The senior forward has been advising Higgins on how to handle himself.

What better teacher than Rice, Michigan’s leading scorer, a role Higgins hopes to assume next season.

“Sean Higgins is going through some of the same things I went through earlier,” Rice said. “What he has to do is go out and play and not be too hyped up about the things that are going on around him.”

Higgins is learning.

After being inconsistent during the regular season, Higgins has played well in four NCAA tournament games, averaging 14.7 points, fourth best on the team.

Higgins seems more relaxed since Fisher replaced Frieder.

“When Sean would make a mistake (Frieder) would take him out of the game,” Earle Higgins said. “Sean wasn’t used to that and he took it personally. Frieder was playing mind games with him.

“He’s much happier now that Frieder’s gone and that’s obvious. He has two more years and he’s going to be a much better player.”


When Sean Higgins made a recruiting visit to Michigan, he played one-on-one against his father, Earle, a former pro basketball player.

The younger Higgins embarrassed his father.

“It was like a nightmare,” Earle Higgins said. “You dream of playing against your kids, but you never dream of him beating you like that.

“He was awesome. There wasn’t anything he couldn’t do with a basketball.”

They used to say the same thing about Earle Higgins.

An all-state guard at Ann Arbor High in 1966, Higgins dreamed of playing at Michigan.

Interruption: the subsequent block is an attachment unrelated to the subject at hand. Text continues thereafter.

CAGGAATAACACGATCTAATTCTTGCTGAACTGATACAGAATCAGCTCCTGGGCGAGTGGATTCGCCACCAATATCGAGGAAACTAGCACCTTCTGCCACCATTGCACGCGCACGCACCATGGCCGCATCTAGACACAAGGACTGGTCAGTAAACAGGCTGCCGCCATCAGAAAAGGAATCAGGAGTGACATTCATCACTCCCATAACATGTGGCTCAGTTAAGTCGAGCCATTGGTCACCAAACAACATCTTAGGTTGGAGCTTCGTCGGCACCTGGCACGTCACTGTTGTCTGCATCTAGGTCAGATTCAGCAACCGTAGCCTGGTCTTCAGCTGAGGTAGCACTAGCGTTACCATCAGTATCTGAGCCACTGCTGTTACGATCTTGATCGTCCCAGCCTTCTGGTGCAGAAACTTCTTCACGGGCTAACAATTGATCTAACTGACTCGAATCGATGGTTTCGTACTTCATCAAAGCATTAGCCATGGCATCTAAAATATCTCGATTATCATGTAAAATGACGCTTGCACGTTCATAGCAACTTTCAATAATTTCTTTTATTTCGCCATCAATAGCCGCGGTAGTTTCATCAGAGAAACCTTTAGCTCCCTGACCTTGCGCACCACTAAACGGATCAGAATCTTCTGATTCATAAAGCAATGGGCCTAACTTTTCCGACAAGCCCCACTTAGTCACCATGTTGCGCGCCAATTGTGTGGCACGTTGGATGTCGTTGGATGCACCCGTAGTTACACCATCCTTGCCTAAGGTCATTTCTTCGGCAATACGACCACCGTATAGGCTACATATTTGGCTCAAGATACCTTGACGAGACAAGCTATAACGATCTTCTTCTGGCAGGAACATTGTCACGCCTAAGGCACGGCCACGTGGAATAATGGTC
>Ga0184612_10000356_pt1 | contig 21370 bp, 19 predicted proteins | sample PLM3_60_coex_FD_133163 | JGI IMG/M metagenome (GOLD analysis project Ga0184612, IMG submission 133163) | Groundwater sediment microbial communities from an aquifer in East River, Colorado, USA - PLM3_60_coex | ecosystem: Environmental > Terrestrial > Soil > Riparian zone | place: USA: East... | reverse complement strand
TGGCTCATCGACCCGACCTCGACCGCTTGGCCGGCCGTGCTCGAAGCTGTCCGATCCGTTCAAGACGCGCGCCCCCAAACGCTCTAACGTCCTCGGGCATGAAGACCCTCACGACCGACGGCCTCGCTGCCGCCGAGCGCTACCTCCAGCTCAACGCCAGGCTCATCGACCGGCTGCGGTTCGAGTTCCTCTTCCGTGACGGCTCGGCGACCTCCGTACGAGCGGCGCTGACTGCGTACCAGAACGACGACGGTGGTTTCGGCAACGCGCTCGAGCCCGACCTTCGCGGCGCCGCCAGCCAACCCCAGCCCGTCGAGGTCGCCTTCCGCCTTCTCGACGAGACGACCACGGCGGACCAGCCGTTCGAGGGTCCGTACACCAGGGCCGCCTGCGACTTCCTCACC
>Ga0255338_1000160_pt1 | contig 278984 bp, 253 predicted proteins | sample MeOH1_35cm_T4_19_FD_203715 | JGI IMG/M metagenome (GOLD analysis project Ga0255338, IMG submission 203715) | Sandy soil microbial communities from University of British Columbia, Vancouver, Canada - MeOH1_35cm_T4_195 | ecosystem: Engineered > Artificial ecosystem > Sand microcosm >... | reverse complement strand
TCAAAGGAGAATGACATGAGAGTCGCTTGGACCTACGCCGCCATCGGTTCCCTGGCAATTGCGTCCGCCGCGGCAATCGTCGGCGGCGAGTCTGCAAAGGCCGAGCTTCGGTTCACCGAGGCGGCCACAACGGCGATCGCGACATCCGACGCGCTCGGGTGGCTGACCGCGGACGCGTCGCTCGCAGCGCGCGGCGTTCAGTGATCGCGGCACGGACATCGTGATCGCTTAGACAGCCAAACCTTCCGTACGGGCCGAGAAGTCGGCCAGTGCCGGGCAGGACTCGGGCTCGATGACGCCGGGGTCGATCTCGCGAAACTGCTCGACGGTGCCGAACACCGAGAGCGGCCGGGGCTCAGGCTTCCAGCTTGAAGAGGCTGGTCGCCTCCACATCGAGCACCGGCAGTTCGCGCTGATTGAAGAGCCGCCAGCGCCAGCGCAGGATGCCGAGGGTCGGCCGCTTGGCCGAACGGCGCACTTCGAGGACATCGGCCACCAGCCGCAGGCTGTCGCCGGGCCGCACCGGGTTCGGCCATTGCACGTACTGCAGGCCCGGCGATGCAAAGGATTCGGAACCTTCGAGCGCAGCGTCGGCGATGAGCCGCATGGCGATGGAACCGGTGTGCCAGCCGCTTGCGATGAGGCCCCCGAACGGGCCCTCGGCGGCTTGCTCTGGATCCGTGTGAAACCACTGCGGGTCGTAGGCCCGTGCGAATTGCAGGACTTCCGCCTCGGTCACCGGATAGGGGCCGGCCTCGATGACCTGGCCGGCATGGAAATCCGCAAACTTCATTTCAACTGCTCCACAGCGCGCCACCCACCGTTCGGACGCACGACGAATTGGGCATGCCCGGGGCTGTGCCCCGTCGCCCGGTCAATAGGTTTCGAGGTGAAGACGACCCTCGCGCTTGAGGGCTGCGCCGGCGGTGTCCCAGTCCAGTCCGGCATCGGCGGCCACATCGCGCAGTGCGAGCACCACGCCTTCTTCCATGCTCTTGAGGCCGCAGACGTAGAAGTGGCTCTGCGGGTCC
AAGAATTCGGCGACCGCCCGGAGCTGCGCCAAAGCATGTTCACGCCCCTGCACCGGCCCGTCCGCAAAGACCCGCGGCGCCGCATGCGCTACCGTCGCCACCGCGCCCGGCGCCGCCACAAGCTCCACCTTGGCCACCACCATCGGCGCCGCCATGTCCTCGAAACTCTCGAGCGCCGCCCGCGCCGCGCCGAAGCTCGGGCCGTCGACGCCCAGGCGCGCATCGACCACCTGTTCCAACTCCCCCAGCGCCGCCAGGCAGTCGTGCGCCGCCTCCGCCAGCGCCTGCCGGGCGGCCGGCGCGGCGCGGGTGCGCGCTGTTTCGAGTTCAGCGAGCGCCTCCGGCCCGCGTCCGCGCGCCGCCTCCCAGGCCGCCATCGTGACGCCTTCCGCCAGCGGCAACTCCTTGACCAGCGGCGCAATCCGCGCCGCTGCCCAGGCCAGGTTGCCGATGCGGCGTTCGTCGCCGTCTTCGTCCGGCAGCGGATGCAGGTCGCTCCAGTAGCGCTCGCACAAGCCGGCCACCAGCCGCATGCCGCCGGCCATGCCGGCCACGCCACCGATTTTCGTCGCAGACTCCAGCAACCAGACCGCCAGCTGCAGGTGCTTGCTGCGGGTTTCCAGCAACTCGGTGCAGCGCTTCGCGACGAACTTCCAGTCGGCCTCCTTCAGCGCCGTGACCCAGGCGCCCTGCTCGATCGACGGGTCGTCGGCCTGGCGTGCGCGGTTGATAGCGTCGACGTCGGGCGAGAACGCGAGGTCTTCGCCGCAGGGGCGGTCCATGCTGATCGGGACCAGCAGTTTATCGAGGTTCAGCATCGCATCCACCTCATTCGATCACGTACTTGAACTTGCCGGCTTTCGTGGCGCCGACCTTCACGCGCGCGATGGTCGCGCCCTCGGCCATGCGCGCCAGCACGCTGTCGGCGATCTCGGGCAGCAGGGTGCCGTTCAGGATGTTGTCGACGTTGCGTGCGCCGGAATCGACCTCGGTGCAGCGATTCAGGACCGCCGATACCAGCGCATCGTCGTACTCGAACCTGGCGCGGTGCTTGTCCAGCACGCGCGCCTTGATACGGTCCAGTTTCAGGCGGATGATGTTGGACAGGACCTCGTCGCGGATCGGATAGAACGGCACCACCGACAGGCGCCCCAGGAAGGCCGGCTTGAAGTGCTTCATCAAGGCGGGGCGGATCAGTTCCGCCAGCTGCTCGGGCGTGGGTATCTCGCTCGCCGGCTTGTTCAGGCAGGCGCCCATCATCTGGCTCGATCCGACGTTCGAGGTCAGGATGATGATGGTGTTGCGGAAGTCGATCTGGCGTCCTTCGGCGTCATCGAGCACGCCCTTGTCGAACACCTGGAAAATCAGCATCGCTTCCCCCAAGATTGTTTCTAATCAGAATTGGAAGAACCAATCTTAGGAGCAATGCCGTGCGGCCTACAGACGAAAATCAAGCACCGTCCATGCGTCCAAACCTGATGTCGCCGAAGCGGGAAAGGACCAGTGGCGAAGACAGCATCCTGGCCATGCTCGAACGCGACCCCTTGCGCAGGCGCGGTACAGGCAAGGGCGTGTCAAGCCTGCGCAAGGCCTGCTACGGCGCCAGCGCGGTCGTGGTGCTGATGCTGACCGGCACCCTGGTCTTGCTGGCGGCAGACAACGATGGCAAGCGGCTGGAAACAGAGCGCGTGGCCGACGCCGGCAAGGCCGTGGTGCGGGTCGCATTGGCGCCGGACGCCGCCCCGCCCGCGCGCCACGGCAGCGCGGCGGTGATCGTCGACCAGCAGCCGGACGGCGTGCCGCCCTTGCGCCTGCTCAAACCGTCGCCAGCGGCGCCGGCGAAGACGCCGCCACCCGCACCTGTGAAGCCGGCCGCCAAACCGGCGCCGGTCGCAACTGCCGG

A borderline student, he was rejected by Michigan and attended junior college in Casper, Wyo., before transferring to Eastern Michigan, where he was an All-American.

After graduating in 1970, he was the first player drafted by the Golden State Warriors, but signed with the Indiana Pacers of the American Basketball Assn. for $50,000.

“I thought pro basketball was my savior,” Higgins said. “I was making $50,000 and that was a lot of money, especially if you never had a job.”

Higgins was out of a job after being cut two years later.

Unskilled, he took a job working on the assembly line at an Detroit auto plant, where he earned $129 a week.

“I found myself in a real dilemma, as most ex-athletes do, because I wasn’t prepared to get a job,” Higgins said. “It was devastating mentally. So I went back to school.”

After returning to college, Higgins completed requirements for his college degree. Higgins, 41, is now an executive for Chrysler.

The experience had an impact on Higgins, who formed a tutoring program for inner-city athletes.

Thus, it was devastating when his son was declared academically ineligible last year.

“I don’t think I was spending enough time with him,” Earle Higgins said. “Mrs. Frieder called at 1 a.m. and said the reason (Sean) was doing this was because he wanted attention.”

He’s getting more attention from Earle Higgins, who checks regularly on his son’s academic progress.

“He never talks to me when I’m doing well,” Sean Higgins said.

And he is doing well now.